‘Women in Business’ receives Adobe sponsorship

Kyla Scanlon, junior, and Lexi Herman, sophomore, at Western Kentucky University and are apart of the organization Woman in Business. Scanlon started the group to be both empowering and informative for creating your own self-made business. 

Noah Moore

Women in Business, a WKU organization dedicated to promoting professional skills and making training more accessible, received a sponsorship with Adobe over winter break, a sponsorship given to only 85 campuses across the United States, including the University of California Berkley and Northwestern University.

The sponsorships are given to institutions and nonprofits globally to use their programs, including PhotoShop and Premiere Pro, to promote creative expression and social advocacy. Women in Business will receive the programs in exchange for spreading word about Adobe’s  Student Cloud.

Junior Kyla Scanlon founded Women in Business, formerly known as Women Economics, two years ago.

“It began when I saw a need on campus for professional networking opportunities and access to resources such as interview skills,” Scanlon said. “We have those resources, but they’re not always easily accessible to students.”

With the help from students such as sophomore Lexi Herman, vice president of technology for Women in Business, the club grew and received its RSO certification last semester, meaning it is a registered student organization. Herman says the growth is attributed to a rise in vision from the team.

“As the organization grew, we started to really find what we wanted it to be and our vision definitely got more precise,” Herman said. “We are constantly evolving and changing, but our end goal of creating an inclusive environment for young professionals will always stick with us.”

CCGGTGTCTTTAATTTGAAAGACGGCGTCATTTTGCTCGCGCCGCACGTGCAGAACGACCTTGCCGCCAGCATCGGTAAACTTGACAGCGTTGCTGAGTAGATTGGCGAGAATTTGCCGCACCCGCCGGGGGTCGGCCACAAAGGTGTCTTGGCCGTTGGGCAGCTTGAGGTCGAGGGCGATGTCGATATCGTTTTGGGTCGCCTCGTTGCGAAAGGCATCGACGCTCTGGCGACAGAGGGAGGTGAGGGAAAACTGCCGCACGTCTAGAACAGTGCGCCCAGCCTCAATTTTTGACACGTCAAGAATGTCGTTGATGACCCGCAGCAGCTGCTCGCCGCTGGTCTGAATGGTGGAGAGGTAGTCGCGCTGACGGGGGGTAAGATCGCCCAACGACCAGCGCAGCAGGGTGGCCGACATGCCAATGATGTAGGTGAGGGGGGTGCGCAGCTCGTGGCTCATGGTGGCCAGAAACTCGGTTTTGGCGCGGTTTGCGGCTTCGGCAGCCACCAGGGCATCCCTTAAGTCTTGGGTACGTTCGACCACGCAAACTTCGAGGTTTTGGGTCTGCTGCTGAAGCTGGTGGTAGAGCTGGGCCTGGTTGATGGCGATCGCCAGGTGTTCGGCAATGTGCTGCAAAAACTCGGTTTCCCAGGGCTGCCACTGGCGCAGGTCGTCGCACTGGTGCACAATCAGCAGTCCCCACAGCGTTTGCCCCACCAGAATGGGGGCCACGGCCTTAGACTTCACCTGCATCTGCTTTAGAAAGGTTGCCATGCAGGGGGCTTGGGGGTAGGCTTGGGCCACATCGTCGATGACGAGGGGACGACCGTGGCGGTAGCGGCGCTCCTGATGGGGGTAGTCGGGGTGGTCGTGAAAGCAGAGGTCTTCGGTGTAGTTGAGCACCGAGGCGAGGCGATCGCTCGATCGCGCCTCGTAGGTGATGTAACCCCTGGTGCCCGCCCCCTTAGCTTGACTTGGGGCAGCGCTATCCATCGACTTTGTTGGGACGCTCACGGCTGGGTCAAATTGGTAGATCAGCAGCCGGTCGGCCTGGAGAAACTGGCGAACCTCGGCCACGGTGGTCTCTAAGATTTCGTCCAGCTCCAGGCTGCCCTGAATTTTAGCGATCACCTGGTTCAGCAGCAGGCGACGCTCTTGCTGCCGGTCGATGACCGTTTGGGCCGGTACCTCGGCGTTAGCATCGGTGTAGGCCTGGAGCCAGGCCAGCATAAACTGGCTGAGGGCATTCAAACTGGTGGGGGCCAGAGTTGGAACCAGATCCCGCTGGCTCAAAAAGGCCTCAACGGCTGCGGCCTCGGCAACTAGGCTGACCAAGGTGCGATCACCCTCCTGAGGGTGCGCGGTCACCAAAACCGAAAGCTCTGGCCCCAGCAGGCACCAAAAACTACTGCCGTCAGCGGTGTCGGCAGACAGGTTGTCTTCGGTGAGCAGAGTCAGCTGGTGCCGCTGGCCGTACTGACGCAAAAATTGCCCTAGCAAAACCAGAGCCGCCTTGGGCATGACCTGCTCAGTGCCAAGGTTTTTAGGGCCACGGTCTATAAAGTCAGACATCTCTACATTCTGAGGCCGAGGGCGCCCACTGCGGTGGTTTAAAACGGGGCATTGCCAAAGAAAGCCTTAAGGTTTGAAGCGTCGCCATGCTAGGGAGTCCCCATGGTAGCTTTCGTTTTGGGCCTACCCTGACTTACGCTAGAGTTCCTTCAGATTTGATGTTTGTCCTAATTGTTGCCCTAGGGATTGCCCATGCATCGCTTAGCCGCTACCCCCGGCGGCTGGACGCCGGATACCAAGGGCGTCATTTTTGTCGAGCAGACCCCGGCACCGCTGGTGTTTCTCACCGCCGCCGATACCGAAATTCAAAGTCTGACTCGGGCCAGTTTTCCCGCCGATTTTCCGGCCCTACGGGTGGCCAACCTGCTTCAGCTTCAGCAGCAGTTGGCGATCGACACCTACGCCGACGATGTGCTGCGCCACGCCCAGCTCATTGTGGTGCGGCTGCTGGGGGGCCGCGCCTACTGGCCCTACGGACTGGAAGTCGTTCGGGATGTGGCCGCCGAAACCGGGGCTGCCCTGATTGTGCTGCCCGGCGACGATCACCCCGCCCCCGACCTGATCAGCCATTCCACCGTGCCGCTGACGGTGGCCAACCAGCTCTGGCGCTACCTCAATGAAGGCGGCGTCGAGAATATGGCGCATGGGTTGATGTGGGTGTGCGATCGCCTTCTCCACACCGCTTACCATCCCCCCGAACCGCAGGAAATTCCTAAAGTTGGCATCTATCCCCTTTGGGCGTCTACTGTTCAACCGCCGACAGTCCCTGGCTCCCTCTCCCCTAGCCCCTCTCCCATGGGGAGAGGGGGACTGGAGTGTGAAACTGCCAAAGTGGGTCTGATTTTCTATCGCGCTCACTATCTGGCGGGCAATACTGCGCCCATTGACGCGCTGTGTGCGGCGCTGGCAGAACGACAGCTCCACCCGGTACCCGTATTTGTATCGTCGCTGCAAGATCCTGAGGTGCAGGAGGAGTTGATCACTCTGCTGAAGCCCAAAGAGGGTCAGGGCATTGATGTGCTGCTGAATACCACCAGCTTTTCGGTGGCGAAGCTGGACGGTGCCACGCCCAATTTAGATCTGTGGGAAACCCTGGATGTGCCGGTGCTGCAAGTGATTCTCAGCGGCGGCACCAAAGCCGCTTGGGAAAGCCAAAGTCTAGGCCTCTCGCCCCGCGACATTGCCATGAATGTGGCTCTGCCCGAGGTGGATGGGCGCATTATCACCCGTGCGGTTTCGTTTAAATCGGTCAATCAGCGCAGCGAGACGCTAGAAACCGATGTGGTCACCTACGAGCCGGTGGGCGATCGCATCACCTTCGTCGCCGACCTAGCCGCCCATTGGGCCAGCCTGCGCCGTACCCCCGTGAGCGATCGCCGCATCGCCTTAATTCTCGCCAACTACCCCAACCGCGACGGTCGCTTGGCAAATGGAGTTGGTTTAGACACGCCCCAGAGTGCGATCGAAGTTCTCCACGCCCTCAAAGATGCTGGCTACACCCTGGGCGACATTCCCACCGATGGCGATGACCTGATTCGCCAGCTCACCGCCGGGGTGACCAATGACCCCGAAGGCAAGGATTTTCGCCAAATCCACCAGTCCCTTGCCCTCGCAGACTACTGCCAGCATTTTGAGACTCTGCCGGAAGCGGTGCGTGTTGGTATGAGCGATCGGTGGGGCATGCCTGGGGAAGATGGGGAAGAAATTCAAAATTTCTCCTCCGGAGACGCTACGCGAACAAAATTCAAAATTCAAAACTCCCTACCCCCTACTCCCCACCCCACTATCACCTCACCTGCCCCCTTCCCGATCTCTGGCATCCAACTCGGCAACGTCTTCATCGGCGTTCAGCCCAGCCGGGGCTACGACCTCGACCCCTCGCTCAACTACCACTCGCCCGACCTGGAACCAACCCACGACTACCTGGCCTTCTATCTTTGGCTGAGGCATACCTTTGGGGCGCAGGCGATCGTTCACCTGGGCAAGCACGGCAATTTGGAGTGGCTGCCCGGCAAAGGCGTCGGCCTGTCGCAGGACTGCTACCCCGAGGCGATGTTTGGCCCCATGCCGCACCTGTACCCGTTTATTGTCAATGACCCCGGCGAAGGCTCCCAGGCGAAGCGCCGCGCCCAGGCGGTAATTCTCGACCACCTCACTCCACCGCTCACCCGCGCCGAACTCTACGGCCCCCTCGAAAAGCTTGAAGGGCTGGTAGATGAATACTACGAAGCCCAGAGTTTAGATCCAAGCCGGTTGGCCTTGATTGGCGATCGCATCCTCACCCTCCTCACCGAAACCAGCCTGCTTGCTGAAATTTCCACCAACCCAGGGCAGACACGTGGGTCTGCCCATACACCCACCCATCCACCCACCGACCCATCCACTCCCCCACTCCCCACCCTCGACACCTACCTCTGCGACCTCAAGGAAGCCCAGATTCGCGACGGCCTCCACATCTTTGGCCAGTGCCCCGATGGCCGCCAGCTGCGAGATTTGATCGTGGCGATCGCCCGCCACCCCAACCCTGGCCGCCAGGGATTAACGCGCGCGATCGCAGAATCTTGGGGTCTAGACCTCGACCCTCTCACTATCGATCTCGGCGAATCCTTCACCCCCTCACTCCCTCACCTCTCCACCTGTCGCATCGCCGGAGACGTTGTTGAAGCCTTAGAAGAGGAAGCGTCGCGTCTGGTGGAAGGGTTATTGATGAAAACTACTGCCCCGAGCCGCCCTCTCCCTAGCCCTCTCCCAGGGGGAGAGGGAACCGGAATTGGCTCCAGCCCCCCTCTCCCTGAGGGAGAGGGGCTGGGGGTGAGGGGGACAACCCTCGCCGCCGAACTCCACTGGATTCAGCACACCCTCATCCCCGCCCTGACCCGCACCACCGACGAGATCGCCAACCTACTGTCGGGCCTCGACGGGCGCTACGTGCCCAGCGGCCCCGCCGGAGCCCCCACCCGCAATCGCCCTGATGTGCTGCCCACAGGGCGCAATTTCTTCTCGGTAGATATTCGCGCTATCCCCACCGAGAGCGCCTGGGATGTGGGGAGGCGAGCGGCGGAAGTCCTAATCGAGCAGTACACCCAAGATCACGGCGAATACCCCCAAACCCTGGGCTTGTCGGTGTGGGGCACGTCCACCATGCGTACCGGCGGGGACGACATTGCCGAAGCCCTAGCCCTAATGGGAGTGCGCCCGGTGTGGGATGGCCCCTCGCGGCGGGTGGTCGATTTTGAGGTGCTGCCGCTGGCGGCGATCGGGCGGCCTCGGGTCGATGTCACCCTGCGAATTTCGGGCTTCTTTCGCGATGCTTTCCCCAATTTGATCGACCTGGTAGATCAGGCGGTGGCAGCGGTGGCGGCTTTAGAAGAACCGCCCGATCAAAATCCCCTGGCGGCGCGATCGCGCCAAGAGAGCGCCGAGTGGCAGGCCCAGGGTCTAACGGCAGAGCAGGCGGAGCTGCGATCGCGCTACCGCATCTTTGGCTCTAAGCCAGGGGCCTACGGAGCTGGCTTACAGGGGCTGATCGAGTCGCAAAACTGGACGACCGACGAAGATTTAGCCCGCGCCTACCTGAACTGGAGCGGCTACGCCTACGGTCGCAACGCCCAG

Aquesha Daniels, assistant professor of management in the Gordon Ford College of Business, serves as Women in Business’ adviser and has witnessed the growth and hard work within the program.

“Credit must be given to the students working diligently behind the scenes, the WIB executive board,” Daniels said. “They have worked hard to establish a name for themselves, which has paid off in an Adobe collaboration. The collaboration means WIB can support and provide a medium for members and other organizations to utilize Adobe Creative Cloud tools to enhance their own coursework and organizational missions, alike, in effective and creative ways.”

They will be hosting various workshops throughout the semester to acquaint students with the programs and will also work with local businesses such as Back Down South, a clothing boutique, and Raw, a new edible raw cookie dough shop opening in downtown Bowling Green in February.

There will also be a “Lean In” session on March 7 which will include a roundtable where they will discuss resume-building, interview techniques, and energy techniques. The idea of a “Lean In” is inspired by Facebook COO Sheryl Sandberg, who emphasized the importance of outreach along with women in business.

Scanlon said the organization wants to expand its openness throughout the campus.

“We are called ‘Women in Business,’ but we are truly open to everyone, regardless of gender,” Scanlon said. “Anyone in the community can come to share their experiences and benefit from the professional sessions.”

While Women in Business deals with professional skills, Daniels said that “most of all, the students have gained an appreciation for their whole selves, which is an inward process developed through connecting with others who have been where they are going.”

Features reporter Noah Moore can be reached at 270-745-6291 and [email protected] Follow him on Twitter at @noah_moore18

Correction: The print version of this story misidentified Kyla Scanlon as a sophomore instead of a junior. The story also referred to “Premiere Pro” as “PremiereCut Pro.” The Herald regrets the errors.